Browning in bananas is a resultant effect of these gases. Ethylene is a plant hormone often common in fruits such as guavas, apples, papayas, bananas, peaches, and avocados. When placed together with any of these fruits, bananas will ripen faster due to the heavy ethylene production; besides, cell aging will be accelerated, quickening the browning process. On the other hand, polyphenol oxidase is an enzyme that is known to trigger oxidation, resulting in the browning of both veggies and fruits, bananas inclusive.
Another good reason to hang your bananas is to avoid bruising, and reduce the chances of exposure to oxygen – this accelerates ripening.
Get Rid of the Brown Ones
A workable rule on how to store bananas supports the removal of bad fruits from the bunch. Once home from shopping, take a good look at your bananas to detect those that are badly bruised, rotten, or already browning ones. All these should be removed as they will often speed up the aging process of the good, fresh ones. You can then hang the rest with any banana hanging gadget available – this aids air circulation around the fruit, prolonging its lifespan in the process.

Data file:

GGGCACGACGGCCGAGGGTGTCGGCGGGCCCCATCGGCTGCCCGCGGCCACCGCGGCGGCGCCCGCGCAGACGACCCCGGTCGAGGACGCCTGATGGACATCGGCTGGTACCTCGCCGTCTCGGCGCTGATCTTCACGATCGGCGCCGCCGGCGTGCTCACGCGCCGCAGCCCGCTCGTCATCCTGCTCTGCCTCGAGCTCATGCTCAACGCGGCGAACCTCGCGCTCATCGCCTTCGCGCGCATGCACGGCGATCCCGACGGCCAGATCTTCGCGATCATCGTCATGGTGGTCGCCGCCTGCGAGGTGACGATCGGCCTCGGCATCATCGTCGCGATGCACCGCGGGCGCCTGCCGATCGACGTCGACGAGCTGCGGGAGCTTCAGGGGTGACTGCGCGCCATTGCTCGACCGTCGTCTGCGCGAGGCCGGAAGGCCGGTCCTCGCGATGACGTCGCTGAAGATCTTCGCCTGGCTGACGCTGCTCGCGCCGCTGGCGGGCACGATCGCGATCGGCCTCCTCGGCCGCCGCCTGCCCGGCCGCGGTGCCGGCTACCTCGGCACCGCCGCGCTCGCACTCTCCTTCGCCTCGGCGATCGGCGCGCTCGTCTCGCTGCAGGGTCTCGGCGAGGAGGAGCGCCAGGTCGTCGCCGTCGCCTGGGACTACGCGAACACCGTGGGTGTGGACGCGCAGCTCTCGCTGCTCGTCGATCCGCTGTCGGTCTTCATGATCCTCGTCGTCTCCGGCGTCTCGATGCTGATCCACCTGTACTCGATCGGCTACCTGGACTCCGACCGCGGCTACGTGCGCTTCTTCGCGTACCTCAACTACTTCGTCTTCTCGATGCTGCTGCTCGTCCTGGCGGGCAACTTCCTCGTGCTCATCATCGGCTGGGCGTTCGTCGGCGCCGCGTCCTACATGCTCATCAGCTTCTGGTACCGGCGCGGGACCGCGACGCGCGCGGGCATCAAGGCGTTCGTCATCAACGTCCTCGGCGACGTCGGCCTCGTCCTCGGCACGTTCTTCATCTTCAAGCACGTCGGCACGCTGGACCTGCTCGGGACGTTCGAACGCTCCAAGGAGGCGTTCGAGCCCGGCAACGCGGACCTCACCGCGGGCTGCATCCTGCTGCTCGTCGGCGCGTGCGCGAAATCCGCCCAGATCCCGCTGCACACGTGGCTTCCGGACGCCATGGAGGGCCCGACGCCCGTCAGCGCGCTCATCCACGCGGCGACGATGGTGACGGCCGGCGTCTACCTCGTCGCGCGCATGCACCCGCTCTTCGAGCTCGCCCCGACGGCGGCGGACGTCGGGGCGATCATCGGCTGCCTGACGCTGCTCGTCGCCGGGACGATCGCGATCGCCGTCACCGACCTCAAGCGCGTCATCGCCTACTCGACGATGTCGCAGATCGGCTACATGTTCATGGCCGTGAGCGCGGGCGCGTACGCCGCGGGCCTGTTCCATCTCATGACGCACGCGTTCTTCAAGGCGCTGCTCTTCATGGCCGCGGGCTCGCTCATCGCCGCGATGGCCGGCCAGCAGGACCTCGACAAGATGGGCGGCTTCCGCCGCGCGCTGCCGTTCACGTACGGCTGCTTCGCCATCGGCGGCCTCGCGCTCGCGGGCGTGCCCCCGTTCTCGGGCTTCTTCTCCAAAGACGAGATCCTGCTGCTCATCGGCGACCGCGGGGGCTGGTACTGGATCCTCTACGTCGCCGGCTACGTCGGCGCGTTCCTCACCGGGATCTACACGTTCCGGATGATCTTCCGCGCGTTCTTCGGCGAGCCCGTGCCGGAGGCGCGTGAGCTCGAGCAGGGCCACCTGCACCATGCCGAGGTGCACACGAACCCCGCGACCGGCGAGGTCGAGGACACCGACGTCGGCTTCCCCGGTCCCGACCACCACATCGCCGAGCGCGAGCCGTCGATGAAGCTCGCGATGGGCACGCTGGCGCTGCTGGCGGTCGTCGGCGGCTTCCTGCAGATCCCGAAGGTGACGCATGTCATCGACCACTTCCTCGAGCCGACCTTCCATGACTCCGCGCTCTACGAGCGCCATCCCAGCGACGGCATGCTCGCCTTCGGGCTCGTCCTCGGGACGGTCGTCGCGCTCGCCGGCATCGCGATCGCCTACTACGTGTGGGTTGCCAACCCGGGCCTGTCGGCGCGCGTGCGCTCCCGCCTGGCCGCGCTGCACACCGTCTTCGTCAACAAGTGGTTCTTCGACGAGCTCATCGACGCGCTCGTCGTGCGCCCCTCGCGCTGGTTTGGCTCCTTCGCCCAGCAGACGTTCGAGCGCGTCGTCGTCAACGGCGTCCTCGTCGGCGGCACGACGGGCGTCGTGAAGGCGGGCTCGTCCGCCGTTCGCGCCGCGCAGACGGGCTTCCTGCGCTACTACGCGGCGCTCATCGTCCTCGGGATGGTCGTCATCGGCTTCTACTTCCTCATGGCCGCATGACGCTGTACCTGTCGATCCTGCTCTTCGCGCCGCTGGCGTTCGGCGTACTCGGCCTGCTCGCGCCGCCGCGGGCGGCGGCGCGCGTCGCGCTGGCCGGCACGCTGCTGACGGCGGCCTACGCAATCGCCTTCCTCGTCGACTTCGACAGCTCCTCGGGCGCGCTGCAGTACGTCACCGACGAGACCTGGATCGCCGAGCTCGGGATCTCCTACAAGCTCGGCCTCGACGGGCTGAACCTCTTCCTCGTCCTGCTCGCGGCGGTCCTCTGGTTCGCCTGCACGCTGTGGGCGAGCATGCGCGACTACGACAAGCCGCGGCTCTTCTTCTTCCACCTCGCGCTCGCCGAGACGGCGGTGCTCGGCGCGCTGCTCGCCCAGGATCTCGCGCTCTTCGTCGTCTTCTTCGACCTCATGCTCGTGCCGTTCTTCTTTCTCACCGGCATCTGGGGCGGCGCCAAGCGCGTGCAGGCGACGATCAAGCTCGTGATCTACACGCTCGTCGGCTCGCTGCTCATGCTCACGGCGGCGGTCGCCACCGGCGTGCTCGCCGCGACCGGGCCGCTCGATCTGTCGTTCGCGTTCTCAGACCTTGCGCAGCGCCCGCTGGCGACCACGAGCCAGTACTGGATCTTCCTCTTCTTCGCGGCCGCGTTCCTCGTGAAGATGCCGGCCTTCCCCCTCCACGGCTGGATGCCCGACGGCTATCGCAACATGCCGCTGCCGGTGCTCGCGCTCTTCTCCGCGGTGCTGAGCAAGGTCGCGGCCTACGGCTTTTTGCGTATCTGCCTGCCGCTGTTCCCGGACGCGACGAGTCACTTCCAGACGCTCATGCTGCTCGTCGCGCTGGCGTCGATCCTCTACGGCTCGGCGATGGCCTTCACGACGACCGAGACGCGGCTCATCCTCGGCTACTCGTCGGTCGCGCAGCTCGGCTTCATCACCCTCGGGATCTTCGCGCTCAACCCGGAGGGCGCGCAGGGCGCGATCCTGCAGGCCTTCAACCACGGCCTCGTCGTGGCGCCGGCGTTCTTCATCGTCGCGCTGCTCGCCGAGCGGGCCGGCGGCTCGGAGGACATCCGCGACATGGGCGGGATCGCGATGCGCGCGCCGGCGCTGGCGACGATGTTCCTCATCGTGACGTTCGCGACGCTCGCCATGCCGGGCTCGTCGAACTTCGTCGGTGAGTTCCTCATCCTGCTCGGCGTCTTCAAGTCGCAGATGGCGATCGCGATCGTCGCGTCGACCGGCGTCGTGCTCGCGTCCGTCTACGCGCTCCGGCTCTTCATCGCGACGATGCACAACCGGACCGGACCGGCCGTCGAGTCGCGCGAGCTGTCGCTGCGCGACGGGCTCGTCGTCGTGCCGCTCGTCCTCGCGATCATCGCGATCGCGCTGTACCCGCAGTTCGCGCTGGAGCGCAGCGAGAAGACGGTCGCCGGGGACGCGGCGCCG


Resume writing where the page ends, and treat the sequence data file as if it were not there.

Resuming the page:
Use Plastic Wraps to Cover the Stem
Another great way to properly store bananas and keep them from going brown is to use saran wraps to cover the tips in a bunch. This slows the ripening process and, ultimately, the browning process. Alternatively, you can opt for beeswax wrap. Although the bananas will eventually turn brown in the long run, this method helps in reducing ethylene production and prevents gas from escaping. No doubt, proper storage is sure to increase the lifespan of your bananas.
Coat the Fruits in Citric Juice
Another good trick on how to preserve bananas is coating them in citrus juice like lemon, orange, or even lime juice. However, this process can only be effective with pre-cut bananas. Basically, if a fruit has already been cut for future use, place them in the fridge, but remember to coat with an acidic juice before that. Similar effects can be achieved by using anti-darkening agents.